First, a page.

Let's cut to the chase. Within the horror and evil revealed in the latest lawsuit involving Baylor University and its disgraced football program is a hard truth: It's time for the immediate and permanent dismantling of Baylor football.
Banish it from existence.
I waited through the weekend to write this, not so much to guard against hot-take-ism -- that has become a false construct for opinions with which anyone disagrees -- but rather to be sure. The horror I felt reading the latest allegations surrounding Baylor football, and what it seemed should come next, were too ugly to rush. I needed time.
Because to remove forever a program like Baylor football is a jarring, searing move -- one with financial, practical and other real-life consequences.
But I can't get past the jarring, searing facts in the latest lawsuit that show just what Baylor football unleashed on its campus and the unfortunate coeds whose lives are permanently damaged. All because an institution meant to teach, nurture and protect them allowed football to be valued over human decency and dignity.
Again and again and again.
The details, as reported by the Waco Tribune:
According to the suit, the football team had a system of hazing freshman recruits by having them bring freshman females to parties to be drugged and gang-raped, "or in the words of the football players, 'trains' would be run on the girls."
Considered a bonding experience by the players, according to the suit, the rapes also were photographed and videotaped, and the plaintiff confirmed that at least one 21-second videotape of two Baylor students being gang-raped by football players had circulated.
Enough is enough. This school does not deserve football. The Big 12 should abhor Baylor as a football member. And the NCAA should recoil from this warped manifestation of the sports-above-all-wink-wink culture that pervades college athletics and that, according to these allegations in the seventh Title IX lawsuit directed at this football program, found its most depraved form.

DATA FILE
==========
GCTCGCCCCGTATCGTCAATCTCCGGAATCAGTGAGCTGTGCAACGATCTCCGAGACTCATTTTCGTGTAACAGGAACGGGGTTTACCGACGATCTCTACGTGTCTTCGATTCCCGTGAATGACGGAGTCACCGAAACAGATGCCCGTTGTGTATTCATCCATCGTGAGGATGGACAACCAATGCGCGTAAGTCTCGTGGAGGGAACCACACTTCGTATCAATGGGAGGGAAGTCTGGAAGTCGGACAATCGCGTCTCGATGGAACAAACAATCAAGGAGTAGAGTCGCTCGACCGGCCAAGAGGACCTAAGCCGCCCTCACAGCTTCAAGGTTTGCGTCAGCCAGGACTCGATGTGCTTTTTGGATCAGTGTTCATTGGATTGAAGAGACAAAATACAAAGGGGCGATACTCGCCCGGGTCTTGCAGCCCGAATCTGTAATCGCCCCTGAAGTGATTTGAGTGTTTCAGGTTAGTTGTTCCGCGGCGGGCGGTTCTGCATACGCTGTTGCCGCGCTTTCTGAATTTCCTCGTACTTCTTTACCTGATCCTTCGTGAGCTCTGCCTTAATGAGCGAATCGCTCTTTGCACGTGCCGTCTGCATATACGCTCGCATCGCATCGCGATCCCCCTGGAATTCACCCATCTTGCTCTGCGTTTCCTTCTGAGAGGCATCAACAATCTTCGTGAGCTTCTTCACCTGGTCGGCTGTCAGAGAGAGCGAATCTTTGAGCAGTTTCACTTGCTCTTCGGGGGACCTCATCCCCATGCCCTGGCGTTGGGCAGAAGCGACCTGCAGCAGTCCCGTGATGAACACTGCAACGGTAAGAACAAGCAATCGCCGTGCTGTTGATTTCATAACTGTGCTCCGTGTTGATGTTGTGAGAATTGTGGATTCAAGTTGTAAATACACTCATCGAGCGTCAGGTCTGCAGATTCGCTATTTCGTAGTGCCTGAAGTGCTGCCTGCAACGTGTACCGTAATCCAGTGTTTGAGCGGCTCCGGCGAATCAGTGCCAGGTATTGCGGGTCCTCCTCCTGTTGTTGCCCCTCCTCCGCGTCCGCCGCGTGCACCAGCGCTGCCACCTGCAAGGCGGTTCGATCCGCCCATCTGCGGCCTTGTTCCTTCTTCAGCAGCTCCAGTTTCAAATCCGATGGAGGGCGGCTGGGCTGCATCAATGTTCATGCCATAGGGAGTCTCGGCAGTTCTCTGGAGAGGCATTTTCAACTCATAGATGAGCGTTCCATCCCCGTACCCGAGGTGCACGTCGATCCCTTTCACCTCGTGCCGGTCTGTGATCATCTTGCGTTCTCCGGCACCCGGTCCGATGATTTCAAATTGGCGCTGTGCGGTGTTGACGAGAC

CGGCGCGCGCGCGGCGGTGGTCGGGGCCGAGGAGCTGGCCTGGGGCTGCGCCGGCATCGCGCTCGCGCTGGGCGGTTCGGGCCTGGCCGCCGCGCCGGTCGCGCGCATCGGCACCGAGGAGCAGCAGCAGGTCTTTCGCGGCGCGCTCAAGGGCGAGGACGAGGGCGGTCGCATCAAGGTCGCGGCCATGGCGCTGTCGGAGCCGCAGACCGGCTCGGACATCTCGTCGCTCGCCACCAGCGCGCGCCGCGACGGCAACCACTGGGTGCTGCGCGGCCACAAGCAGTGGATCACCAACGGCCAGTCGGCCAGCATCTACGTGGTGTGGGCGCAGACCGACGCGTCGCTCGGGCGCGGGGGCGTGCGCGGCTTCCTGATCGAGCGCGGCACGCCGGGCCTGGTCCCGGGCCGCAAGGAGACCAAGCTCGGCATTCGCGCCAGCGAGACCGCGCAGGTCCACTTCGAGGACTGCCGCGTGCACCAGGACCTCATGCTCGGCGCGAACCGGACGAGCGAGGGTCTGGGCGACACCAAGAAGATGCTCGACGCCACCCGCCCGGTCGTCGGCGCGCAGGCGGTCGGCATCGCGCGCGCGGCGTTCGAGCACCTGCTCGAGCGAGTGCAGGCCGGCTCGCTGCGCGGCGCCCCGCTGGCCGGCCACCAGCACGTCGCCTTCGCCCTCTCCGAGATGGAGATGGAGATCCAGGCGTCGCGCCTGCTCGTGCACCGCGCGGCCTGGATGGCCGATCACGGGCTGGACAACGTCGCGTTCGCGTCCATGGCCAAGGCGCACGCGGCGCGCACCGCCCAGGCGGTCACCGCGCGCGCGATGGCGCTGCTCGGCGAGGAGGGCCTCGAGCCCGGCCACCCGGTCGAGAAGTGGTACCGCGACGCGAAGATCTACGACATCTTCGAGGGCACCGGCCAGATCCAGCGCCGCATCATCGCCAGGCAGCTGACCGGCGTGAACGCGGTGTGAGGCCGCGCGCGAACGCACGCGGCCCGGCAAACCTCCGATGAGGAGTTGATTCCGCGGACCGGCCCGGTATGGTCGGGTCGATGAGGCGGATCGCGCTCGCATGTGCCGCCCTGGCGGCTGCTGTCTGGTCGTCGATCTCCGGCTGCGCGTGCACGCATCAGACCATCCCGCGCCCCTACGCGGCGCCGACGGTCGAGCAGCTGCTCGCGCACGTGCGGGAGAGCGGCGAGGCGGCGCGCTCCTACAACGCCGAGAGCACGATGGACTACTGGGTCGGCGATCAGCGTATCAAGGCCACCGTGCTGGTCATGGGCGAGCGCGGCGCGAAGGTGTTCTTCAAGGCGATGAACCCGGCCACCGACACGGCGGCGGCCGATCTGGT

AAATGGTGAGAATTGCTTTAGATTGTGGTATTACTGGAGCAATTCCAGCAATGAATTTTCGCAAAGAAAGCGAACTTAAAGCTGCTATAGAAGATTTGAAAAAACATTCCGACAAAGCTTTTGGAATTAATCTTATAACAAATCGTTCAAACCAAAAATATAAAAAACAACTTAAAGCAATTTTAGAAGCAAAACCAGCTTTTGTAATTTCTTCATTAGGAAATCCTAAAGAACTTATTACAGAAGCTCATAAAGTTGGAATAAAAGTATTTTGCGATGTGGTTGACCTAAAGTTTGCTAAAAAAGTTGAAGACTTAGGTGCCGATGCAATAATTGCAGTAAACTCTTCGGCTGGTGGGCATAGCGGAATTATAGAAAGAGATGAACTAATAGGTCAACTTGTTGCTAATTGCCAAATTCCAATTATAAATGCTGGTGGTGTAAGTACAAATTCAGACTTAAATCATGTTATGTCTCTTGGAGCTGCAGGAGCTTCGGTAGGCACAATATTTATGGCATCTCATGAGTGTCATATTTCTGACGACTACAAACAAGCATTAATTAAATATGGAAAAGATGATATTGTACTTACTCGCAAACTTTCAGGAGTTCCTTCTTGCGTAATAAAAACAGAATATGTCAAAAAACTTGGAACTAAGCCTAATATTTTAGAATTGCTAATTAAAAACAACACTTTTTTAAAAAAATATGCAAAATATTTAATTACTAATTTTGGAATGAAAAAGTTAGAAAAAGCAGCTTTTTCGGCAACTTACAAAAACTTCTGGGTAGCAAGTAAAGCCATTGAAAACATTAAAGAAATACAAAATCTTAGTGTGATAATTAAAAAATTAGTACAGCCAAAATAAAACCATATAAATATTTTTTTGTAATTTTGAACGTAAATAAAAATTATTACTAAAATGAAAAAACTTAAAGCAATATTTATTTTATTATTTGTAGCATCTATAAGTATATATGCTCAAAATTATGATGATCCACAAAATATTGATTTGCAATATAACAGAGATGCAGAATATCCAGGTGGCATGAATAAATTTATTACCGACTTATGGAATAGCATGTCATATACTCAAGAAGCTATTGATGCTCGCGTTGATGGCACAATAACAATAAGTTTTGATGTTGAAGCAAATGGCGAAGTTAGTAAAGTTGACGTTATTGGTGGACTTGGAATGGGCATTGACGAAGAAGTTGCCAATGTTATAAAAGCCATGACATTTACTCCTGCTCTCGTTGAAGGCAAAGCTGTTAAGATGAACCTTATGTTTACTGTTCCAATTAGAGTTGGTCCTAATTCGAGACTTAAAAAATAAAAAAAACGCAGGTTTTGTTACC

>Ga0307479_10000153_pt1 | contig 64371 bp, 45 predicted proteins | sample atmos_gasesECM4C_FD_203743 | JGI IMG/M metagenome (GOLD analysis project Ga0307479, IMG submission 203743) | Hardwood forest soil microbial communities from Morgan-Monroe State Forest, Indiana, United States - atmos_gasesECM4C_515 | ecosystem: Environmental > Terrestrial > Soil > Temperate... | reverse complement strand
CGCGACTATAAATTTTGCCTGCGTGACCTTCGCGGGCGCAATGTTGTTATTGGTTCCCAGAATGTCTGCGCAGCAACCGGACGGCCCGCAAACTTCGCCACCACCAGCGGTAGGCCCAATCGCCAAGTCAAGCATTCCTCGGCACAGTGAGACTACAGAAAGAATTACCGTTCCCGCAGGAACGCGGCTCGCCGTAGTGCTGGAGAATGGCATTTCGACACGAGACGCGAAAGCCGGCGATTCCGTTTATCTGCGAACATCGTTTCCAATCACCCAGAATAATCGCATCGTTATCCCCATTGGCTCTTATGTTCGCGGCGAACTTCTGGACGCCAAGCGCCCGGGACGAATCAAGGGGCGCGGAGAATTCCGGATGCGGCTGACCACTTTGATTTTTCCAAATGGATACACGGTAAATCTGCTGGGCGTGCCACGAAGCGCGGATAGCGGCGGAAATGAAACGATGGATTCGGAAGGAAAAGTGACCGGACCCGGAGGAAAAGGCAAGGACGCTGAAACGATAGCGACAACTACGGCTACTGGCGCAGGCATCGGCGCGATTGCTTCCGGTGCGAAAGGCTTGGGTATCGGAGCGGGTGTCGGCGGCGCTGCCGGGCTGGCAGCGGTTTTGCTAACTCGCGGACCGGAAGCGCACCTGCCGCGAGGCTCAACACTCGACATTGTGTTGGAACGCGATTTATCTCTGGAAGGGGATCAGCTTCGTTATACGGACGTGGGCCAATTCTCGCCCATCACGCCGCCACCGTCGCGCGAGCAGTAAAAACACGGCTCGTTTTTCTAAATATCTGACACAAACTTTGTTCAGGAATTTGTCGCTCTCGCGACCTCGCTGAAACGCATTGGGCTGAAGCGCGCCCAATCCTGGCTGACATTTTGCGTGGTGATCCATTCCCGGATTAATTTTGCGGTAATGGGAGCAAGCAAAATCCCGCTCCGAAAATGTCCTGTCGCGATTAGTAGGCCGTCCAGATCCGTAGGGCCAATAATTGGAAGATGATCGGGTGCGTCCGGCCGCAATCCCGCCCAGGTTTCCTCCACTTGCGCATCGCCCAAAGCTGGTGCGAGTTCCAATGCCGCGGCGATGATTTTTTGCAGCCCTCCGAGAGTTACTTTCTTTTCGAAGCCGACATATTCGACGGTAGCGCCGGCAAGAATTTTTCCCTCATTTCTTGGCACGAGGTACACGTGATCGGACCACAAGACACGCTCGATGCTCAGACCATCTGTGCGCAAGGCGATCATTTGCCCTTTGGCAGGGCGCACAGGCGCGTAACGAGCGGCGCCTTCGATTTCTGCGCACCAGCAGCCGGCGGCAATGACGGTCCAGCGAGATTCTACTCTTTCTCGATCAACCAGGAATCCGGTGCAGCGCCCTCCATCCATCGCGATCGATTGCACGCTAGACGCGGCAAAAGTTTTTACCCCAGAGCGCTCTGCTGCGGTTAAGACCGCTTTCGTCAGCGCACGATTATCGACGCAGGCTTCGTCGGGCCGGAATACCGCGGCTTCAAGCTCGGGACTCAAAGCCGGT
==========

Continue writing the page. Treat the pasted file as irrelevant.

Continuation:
It's up to Baylor to self-impose the end of its football program. It sounds impossible to hope a university actually would value important things over sports when those sports become horror shows, but this school is specifically poised to do right -- be bold and brave in the face of what would be a vastly unpopular move.
Baylor is a Baptist university with a deeply felt -- and, one hopes, deeply lived -- Christian worldview. To ask what Christ would do is more than appropriate given the mission of this school, how its faith permeates its culture and how that Christian approach permeates the recruitment of athletes -- the promise to parents that God will be present in the athletic department and the very nature of how things work at the university. Coaches, for example, are strongly discouraged from swearing.
In that orthodox climate -- I write this as a person of faith -- please value morality over money, goodness over glory, faith over football.
It would be the correct thing to do anywhere. But at Baylor -- or Notre Dame, or BYU, or any other institution that sees God in its cause and mission -- it should also be front and center in decisiveness of action.
And at Notre Dame, among other places, such accusations have resulted in coverups, denials and suicides of alleged victims. Some BYU students claim the honor code unfairly targets victims of sexual assault. But no examples reach the institutional depth and rot that has infected Baylor.
Evil happens, and for whatever reason, it has found its own warped Petri dish in Baylor football. Punishment should follow.
If SMU could have its program nearly destroyed for violating NCAA rules -- a "death penalty" from which it still has not fully recovered -- then Baylor can willingly say goodbye to a football team that created a rape culture.
You release every student from their obligations but allow them to retain their scholarships if they want to stay. You help the coaching staff find new jobs and pay them until they do. You weather raging boosters who revolt and direct their money to meaningful causes. You have the courage of your convictions.
Few will agree. Colleagues of mine, some who went to Baylor, have been in full-throated denial/football-first mode since this story first broke. Ignore them. They are focused on football rather than faith, on sports rather than human dignity.
Step up, Baylor. Make a brutally difficult and unpopular moral statement, one worthy of your faith.
End your football program. Move on. Tell the world, and yourself, and those victims, that if no one else will bring a reckoning to such evil, then you'll do it yourself.